Best Comedy Album
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Best Comedy Album
Grammy Award for Best Comedy Album
Awarded forQuality comedy albums
CountryUnited States
Presented byNational Academy of Recording Arts and Sciences
First awarded1959
Currently held byDave Chappelle,
Equanimity & The Bird Revelation (2019)
Websitegrammy.com

The Grammy Award for Best Comedy Album is presented by the National Academy of Recording Arts and Sciences of the United States to "honor artistic achievement in comedy."[1] The award was awarded yearly from 1959 to 1993 and then from 2004 to present day. There have been several minor changes to the name of the award over this time:

  • From 1959 to 1967 it was Best Comedy Performance
  • From 1968 to 1991 it was known as Best Comedy Recording
  • From 1992 to 1993 and from 2004 to the present day it was awarded as Best Comedy Album

In 1960 and 1961 two separate awards were presented for the best spoken and for the best musical comedy performance.

In 1994 the award was restricted to spoken word comedy albums and moved into the "spoken" field. From then through 2003, it was awarded as the Grammy Award for Best Spoken Comedy Album.

In 2004 the award was reinstated within the comedy field as the Grammy Award for Best Comedy Album, once again allowing musical comedy works to be considered.

Bill Cosby holds the record for most consecutive wins, with six earned between 1965 and 1970. Peter Schickele (of P.D.Q. Bach fame) is the runner-up, with four wins between 1990 and 1993.

1959-1969

Year[I] Winner(s) Work Nominees Ref.
1959 Ross Bagdasarian Sr. "The Chipmunk Song (Christmas Don't Be Late)"
[2]
1960
(musical comedy)
Homer and Jethro The Battle of Kookamonga
[3]
1960
(spoken comedy)
Shelley Berman Inside Shelley Berman
[3]
1961
(musical comedy)
Jo Stafford & Paul Weston Jonathan and Darlene Edwards in Paris
[3]
1961
(spoken comedy)
Bob Newhart The Button-Down Mind Strikes Back! [3]
1962 Elaine May & Mike Nichols An Evening with Mike Nichols and Elaine May
  • Jose Jimenez the Astronaut - Bill Dana
  • Stan Freberg Presents the United States of America - Stan Freberg
  • Here's Jonathan - Jonathan Winters
[4]
1963 Vaughn Meader The First Family [5]
1964 Allan Sherman "Hello Muddah, Hello Fadduh (A Letter from Camp)" [6]
1965 Bill Cosby I Started Out as a Child
[7]
1966 Bill Cosby Why Is There Air?
[8]
1967 Bill Cosby Wonderfulness
[9]
1968 Bill Cosby Revenge
[10]
1969 Bill Cosby To Russell, My Brother, Whom I Slept With
[11]

1970s

1972 winner Lily Tomlin is the first solo woman to win
Year[I] Winner(s) Work Nominees Ref.
1970 Bill Cosby Sports [12]
1971 Flip Wilson The Devil Made Me Buy This Dress
[13]
1972 Lily Tomlin This Is A Recording
[14]
1973 George Carlin FM & AM [15]
1974 Cheech & Chong Los Cochinos [16]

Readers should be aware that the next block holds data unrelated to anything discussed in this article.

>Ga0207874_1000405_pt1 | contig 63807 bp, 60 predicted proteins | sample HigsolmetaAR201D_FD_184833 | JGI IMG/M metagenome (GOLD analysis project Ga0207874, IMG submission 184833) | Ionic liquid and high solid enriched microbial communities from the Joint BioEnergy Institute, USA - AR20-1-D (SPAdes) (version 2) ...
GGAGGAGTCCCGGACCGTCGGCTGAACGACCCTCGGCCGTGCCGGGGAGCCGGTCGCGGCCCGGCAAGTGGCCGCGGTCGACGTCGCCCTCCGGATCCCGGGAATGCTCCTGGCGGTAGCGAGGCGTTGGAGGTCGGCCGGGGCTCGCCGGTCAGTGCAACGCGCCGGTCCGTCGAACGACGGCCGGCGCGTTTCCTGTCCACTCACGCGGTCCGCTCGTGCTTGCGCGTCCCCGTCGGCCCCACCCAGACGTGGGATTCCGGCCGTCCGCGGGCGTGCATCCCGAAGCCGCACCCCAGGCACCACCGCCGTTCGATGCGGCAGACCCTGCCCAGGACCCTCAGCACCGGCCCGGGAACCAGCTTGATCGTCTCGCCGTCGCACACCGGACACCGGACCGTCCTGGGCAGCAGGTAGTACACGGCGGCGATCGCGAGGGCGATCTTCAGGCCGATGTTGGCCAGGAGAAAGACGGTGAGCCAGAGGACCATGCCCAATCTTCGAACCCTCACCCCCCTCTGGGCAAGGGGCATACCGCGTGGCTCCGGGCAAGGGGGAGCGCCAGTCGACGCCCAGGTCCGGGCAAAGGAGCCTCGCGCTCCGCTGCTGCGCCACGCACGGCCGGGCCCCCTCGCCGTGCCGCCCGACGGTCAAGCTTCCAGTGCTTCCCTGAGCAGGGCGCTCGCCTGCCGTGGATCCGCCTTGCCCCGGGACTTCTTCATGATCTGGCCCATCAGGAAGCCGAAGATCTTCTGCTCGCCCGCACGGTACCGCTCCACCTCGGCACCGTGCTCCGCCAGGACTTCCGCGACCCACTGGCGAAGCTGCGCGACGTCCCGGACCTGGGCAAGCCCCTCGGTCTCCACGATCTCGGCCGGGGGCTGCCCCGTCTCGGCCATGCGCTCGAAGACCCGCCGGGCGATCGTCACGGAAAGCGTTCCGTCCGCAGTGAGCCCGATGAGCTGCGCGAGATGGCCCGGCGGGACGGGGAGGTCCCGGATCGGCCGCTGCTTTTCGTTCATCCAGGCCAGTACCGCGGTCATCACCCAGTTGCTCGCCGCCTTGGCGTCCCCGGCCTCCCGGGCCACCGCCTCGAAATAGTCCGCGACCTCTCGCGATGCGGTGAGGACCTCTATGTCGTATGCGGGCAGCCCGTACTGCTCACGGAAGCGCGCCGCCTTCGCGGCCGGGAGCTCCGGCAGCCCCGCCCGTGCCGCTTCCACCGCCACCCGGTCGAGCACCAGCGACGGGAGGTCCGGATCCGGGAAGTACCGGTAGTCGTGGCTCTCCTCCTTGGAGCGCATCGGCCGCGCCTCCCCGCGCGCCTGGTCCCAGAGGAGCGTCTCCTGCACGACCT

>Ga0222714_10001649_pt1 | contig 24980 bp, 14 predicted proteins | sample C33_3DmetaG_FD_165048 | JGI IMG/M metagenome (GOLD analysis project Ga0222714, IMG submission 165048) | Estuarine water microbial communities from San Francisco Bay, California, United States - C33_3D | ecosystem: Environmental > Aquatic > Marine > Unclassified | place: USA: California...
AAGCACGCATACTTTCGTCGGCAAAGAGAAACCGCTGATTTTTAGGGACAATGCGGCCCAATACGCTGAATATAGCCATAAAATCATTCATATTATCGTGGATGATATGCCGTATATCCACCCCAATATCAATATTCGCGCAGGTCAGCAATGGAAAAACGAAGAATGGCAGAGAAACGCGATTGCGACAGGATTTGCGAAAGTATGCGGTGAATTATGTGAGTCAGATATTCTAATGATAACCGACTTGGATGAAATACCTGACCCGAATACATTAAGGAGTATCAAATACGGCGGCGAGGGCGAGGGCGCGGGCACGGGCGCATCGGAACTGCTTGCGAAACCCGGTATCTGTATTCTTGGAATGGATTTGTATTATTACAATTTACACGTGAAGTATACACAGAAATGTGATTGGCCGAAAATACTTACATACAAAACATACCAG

1975 Richard Pryor That Nigger's Crazy [17]
1976 Richard Pryor ...Is It Something I Said? [18]
1977 Richard Pryor Bicentennial Nigger [19]
1978 Steve Martin Let's Get Small [20]
1979 Steve Martin A Wild and Crazy Guy
[21]

1980s

Five-time winner Richard Pryor
Year[I] Winner(s) Work Nominees Ref.
1980 Robin Williams Reality...What a Concept [22]
1981 Rodney Dangerfield No Respect
[23]
1982 Richard Pryor Rev. Du Rite
[24]
1983 Richard Pryor Live on the Sunset Strip [25]
1984 Eddie Murphy Eddie Murphy: Comedian
[26]
1985 "Weird Al" Yankovic "Eat It" [27]
1986 Whoopi Goldberg Whoopi Goldberg (Original Broadway Show Recording) [28]
1987 Bill Cosby Those of You with or Without Children, You'll Understand
[29]
1988 Robin Williams A Night at the Met
[30]
1989 Robin Williams Good Morning, Vietnam [31]

1990s

Seven-time winner Bill Cosby
Year[I] Winner(s) Work Nominees Ref.
1990 Peter Schickele P.D.Q. Bach: 1712 Overture and Other Musical Assaults
[32]
1991 Peter Schickele P.D.Q. Bach: Oedipus Tex and Other Choral Calamities
[33]
1992 Peter Schickele P.D.Q. Bach: WTWP Classical Talkity-Talk Radio
[34]
1993 Peter Schickele P.D.Q. Bach: Music for an Awful Lot of Winds and Percussion
[35]
1994 George Carlin Jammin' in New York
[36]
1995 Sam Kinison Live From Hell
[37]
1996 Jonathan Winters Crank(y) Calls
[38]
1997 Al Franken Rush Limbaugh Is a Big Fat Idiot and Other Observations
[39]
1998 Chris Rock Roll with the New
[40]
1999 Mel Brooks & Carl Reiner The 2000 Year Old Man in the Year 2000 [41]

2000s

Five-time winner George Carlin
Year[I] Winner(s) Work Nominees Ref.
2000 Chris Rock Bigger & Blacker
[42]
2001 George Carlin Brain Droppings [43]
2002 George Carlin Napalm & Silly Putty
[44]
2003 Robin Williams Robin Williams: Live on Broadway [45]
2004 "Weird Al" Yankovic Poodle Hat
[46]
2005 Jon Stewart and
the cast of The Daily Show
The Daily Show with Jon Stewart Presents ... America: A Citizen's Guide to Democracy Inaction
[47]
2006 Chris Rock Never Scared [48]
2007 Lewis Black The Carnegie Hall Performance [49]
2008 Flight of the Conchords The Distant Future
[50]
2009 George Carlin It's Bad for Ya
Posthumous; Carlin's daughter Kelly Carlin-McCall accepted the award on his behalf.
[51]

2010s

2010 winner Stephen Colbert in 2017
Two-time winner Louis C.K.
Year[I] Winner(s) Work Nominees Ref.
2010 Stephen Colbert A Colbert Christmas: The Greatest Gift of All! [52]
2011 Lewis Black Stark Raving Black [53]
2012 Louis C.K. Hilarious [54]
2013 Jimmy Fallon Blow Your Pants Off [55]
2014 Kathy Griffin Calm Down Gurrl
[56]
2015 "Weird Al" Yankovic Mandatory Fun [57]
2016 Louis C.K. Live at Madison Square Garden
[58]
2017 Patton Oswalt Talking for Clapping [59]
2018 Dave Chappelle The Age of Spin & Deep in the Heart of Texas [60]
2019 Dave Chappelle Equanimity & The Bird Revelation
[61]

Artists with multiple wins

Artists with multiple nominations

References

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